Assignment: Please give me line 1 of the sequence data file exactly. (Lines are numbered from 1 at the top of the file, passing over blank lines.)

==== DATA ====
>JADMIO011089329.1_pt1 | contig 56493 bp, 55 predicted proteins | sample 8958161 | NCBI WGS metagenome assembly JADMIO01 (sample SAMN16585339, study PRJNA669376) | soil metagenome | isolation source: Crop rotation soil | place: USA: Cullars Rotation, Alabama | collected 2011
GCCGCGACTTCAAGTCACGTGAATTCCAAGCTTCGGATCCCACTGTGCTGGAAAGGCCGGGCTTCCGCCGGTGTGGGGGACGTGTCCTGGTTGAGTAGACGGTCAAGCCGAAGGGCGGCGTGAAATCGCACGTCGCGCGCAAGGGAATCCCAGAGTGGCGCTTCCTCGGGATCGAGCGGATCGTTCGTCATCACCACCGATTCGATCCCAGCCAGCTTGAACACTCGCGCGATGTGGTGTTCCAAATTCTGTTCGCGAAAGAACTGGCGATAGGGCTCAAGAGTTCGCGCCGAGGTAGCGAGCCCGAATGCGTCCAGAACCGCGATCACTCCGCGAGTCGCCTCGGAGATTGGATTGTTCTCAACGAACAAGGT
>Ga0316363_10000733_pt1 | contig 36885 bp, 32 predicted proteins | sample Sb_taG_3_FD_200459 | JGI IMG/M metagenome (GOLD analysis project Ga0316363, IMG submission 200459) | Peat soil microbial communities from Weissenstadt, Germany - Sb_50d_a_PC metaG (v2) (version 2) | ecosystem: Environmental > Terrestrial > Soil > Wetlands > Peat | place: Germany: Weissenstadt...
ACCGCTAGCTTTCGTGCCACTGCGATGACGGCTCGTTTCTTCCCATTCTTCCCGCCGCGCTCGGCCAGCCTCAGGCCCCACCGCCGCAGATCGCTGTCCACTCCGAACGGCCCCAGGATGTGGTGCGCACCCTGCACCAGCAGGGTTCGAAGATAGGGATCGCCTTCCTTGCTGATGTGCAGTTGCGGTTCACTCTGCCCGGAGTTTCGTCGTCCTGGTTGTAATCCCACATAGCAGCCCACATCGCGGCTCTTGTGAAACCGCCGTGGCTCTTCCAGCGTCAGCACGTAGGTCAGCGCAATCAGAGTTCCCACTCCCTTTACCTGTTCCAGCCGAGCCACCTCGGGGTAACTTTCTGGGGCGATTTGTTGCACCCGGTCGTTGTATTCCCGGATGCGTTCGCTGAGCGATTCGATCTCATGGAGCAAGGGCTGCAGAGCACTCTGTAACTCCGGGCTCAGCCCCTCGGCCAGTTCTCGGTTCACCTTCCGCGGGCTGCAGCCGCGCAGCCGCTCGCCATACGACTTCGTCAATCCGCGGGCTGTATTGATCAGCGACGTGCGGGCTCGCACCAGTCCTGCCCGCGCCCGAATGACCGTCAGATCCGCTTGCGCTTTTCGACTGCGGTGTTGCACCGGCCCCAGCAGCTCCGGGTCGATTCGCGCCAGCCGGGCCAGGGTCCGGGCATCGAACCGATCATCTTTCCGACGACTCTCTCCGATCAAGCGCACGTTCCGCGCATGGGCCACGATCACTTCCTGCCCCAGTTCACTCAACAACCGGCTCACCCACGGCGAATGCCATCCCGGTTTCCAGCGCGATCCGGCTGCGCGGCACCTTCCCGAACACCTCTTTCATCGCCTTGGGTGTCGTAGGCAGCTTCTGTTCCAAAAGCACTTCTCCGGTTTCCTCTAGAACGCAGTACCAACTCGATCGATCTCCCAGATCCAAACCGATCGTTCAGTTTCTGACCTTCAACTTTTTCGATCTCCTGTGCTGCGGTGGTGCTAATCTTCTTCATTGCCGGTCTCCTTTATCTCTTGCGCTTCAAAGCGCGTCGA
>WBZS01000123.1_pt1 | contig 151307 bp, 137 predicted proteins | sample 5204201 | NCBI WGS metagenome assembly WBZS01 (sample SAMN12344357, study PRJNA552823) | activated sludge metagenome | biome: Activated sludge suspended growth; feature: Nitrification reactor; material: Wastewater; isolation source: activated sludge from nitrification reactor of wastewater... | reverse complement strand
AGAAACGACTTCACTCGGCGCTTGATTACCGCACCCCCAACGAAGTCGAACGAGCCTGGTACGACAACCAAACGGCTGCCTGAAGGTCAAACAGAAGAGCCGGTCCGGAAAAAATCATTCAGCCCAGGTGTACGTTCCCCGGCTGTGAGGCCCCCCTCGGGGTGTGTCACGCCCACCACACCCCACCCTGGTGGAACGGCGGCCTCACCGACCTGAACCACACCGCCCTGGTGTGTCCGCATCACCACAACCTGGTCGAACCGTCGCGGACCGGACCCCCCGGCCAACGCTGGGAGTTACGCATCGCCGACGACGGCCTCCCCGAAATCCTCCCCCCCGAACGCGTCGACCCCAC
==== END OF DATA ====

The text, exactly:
>JADMIO011089329.1_pt1 | contig 56493 bp, 55 predicted proteins | sample 8958161 | NCBI WGS metagenome assembly JADMIO01 (sample SAMN16585339, study PRJNA669376) | soil metagenome | isolation source: Crop rotation soil | place: USA: Cullars Rotation, Alabama | collected 2011